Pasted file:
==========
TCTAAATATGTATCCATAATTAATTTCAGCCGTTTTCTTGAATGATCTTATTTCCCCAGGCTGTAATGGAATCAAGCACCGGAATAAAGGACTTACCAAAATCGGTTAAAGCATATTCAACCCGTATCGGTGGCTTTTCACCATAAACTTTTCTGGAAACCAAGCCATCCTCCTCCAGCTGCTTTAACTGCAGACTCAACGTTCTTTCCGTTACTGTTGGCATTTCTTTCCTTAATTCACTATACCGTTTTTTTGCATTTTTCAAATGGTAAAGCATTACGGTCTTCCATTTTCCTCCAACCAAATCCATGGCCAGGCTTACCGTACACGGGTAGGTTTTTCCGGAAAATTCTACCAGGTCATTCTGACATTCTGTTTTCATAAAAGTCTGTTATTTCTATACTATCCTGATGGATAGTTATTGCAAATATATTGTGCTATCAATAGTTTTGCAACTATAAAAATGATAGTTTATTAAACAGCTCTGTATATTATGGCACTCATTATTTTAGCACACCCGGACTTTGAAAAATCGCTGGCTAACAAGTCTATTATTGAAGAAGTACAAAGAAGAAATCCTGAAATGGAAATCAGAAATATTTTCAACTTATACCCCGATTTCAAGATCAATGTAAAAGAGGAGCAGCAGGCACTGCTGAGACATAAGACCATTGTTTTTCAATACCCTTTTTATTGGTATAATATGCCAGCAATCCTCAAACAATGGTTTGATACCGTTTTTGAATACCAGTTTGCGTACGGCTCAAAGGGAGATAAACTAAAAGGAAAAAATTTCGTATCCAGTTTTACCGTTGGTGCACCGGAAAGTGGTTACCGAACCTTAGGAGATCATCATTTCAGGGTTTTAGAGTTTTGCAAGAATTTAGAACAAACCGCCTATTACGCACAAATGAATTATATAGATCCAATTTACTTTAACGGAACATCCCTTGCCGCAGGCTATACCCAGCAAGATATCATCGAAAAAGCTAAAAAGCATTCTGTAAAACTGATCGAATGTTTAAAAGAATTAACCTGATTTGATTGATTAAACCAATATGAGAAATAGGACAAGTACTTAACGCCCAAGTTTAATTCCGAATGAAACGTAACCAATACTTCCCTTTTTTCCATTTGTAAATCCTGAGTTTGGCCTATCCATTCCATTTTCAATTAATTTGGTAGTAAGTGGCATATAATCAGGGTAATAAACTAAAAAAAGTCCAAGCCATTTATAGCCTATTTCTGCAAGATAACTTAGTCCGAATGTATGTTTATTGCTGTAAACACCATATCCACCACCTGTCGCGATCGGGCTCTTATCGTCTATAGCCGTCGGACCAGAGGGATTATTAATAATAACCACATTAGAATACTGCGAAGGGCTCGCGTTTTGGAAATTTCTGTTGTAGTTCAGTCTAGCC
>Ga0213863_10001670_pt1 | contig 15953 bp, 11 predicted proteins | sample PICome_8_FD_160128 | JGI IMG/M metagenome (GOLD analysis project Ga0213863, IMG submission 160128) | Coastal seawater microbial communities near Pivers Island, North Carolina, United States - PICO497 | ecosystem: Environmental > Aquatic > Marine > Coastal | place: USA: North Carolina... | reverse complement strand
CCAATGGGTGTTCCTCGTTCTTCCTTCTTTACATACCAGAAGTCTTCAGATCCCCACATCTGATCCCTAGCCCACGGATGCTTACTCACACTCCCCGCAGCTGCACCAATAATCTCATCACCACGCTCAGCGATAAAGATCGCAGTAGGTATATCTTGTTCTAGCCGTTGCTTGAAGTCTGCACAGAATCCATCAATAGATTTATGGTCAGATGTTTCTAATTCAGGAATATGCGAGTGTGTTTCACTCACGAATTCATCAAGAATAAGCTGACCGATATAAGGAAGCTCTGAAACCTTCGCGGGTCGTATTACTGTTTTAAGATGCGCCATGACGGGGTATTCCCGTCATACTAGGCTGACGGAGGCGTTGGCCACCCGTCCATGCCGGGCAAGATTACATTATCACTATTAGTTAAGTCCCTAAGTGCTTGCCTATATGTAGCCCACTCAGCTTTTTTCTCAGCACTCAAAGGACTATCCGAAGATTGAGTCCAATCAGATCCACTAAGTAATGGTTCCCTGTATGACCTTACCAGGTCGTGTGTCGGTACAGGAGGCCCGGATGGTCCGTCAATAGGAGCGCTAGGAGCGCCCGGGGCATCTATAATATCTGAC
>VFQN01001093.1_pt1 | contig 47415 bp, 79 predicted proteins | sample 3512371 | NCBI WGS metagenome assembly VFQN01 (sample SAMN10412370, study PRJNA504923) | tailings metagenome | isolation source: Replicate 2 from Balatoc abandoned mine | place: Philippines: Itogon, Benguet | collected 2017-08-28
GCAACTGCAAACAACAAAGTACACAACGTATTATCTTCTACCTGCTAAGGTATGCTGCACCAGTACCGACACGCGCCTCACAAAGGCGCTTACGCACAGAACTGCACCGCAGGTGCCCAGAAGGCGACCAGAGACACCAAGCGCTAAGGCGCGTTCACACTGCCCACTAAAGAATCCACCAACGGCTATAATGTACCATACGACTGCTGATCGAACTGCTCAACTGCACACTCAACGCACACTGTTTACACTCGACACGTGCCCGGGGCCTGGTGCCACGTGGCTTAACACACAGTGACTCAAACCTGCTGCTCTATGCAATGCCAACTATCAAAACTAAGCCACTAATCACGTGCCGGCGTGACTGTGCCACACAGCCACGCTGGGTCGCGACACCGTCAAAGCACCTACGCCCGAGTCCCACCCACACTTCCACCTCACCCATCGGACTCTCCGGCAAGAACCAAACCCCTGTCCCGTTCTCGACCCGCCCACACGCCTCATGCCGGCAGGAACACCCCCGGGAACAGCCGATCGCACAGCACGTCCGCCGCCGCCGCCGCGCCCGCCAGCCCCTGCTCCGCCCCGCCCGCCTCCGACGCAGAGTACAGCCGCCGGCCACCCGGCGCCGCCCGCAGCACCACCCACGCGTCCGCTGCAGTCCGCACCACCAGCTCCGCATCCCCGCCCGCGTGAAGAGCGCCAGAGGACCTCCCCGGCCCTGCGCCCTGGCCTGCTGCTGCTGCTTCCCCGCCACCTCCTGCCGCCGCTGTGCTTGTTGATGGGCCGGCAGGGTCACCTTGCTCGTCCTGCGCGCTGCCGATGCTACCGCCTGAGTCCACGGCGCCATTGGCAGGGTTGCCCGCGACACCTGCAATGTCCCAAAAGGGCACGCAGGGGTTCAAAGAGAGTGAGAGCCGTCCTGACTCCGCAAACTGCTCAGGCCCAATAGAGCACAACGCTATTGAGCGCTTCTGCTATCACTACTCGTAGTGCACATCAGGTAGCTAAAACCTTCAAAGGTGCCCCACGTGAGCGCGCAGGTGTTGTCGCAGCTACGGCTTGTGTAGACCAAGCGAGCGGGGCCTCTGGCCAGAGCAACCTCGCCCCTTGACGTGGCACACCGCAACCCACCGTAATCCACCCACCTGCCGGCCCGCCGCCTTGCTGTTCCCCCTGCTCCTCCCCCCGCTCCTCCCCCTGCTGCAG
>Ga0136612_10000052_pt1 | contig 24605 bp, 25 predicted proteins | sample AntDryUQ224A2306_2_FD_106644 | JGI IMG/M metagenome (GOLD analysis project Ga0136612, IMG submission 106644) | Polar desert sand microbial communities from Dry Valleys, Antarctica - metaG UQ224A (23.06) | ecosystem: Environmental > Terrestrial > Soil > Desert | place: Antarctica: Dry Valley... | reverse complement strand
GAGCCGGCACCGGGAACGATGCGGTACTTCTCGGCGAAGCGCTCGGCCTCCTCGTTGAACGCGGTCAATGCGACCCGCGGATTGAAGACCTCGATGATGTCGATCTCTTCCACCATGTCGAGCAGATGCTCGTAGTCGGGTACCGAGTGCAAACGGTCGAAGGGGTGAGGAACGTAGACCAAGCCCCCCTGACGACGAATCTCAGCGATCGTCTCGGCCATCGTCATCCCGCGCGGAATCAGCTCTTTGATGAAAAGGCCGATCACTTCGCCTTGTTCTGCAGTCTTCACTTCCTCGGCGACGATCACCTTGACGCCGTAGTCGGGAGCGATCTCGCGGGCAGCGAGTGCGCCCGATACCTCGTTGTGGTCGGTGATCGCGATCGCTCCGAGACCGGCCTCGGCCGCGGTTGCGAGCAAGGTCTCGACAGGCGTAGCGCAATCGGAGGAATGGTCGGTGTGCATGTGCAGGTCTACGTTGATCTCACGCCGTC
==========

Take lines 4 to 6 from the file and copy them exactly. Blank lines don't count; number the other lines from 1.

>VFQN01001093.1_pt1 | contig 47415 bp, 79 predicted proteins | sample 3512371 | NCBI WGS metagenome assembly VFQN01 (sample SAMN10412370, study PRJNA504923) | tailings metagenome | isolation source: Replicate 2 from Balatoc abandoned mine | place: Philippines: Itogon, Benguet | collected 2017-08-28
GCAACTGCAAACAACAAAGTACACAACGTATTATCTTCTACCTGCTAAGGTATGCTGCACCAGTACCGACACGCGCCTCACAAAGGCGCTTACGCACAGAACTGCACCGCAGGTGCCCAGAAGGCGACCAGAGACACCAAGCGCTAAGGCGCGTTCACACTGCCCACTAAAGAATCCACCAACGGCTATAATGTACCATACGACTGCTGATCGAACTGCTCAACTGCACACTCAACGCACACTGTTTACACTCGACACGTGCCCGGGGCCTGGTGCCACGTGGCTTAACACACAGTGACTCAAACCTGCTGCTCTATGCAATGCCAACTATCAAAACTAAGCCACTAATCACGTGCCGGCGTGACTGTGCCACACAGCCACGCTGGGTCGCGACACCGTCAAAGCACCTACGCCCGAGTCCCACCCACACTTCCACCTCACCCATCGGACTCTCCGGCAAGAACCAAACCCCTGTCCCGTTCTCGACCCGCCCACACGCCTCATGCCGGCAGGAACACCCCCGGGAACAGCCGATCGCACAGCACGTCCGCCGCCGCCGCCGCGCCCGCCAGCCCCTGCTCCGCCCCGCCCGCCTCCGACGCAGAGTACAGCCGCCGGCCACCCGGCGCCGCCCGCAGCACCACCCACGCGTCCGCTGCAGTCCGCACCACCAGCTCCGCATCCCCGCCCGCGTGAAGAGCGCCAGAGGACCTCCCCGGCCCTGCGCCCTGGCCTGCTGCTGCTGCTTCCCCGCCACCTCCTGCCGCCGCTGTGCTTGTTGATGGGCCGGCAGGGTCACCTTGCTCGTCCTGCGCGCTGCCGATGCTACCGCCTGAGTCCACGGCGCCATTGGCAGGGTTGCCCGCGACACCTGCAATGTCCCAAAAGGGCACGCAGGGGTTCAAAGAGAGTGAGAGCCGTCCTGACTCCGCAAACTGCTCAGGCCCAATAGAGCACAACGCTATTGAGCGCTTCTGCTATCACTACTCGTAGTGCACATCAGGTAGCTAAAACCTTCAAAGGTGCCCCACGTGAGCGCGCAGGTGTTGTCGCAGCTACGGCTTGTGTAGACCAAGCGAGCGGGGCCTCTGGCCAGAGCAACCTCGCCCCTTGACGTGGCACACCGCAACCCACCGTAATCCACCCACCTGCCGGCCCGCCGCCTTGCTGTTCCCCCTGCTCCTCCCCCCGCTCCTCCCCCTGCTGCAG
>Ga0136612_10000052_pt1 | contig 24605 bp, 25 predicted proteins | sample AntDryUQ224A2306_2_FD_106644 | JGI IMG/M metagenome (GOLD analysis project Ga0136612, IMG submission 106644) | Polar desert sand microbial communities from Dry Valleys, Antarctica - metaG UQ224A (23.06) | ecosystem: Environmental > Terrestrial > Soil > Desert | place: Antarctica: Dry Valley... | reverse complement strand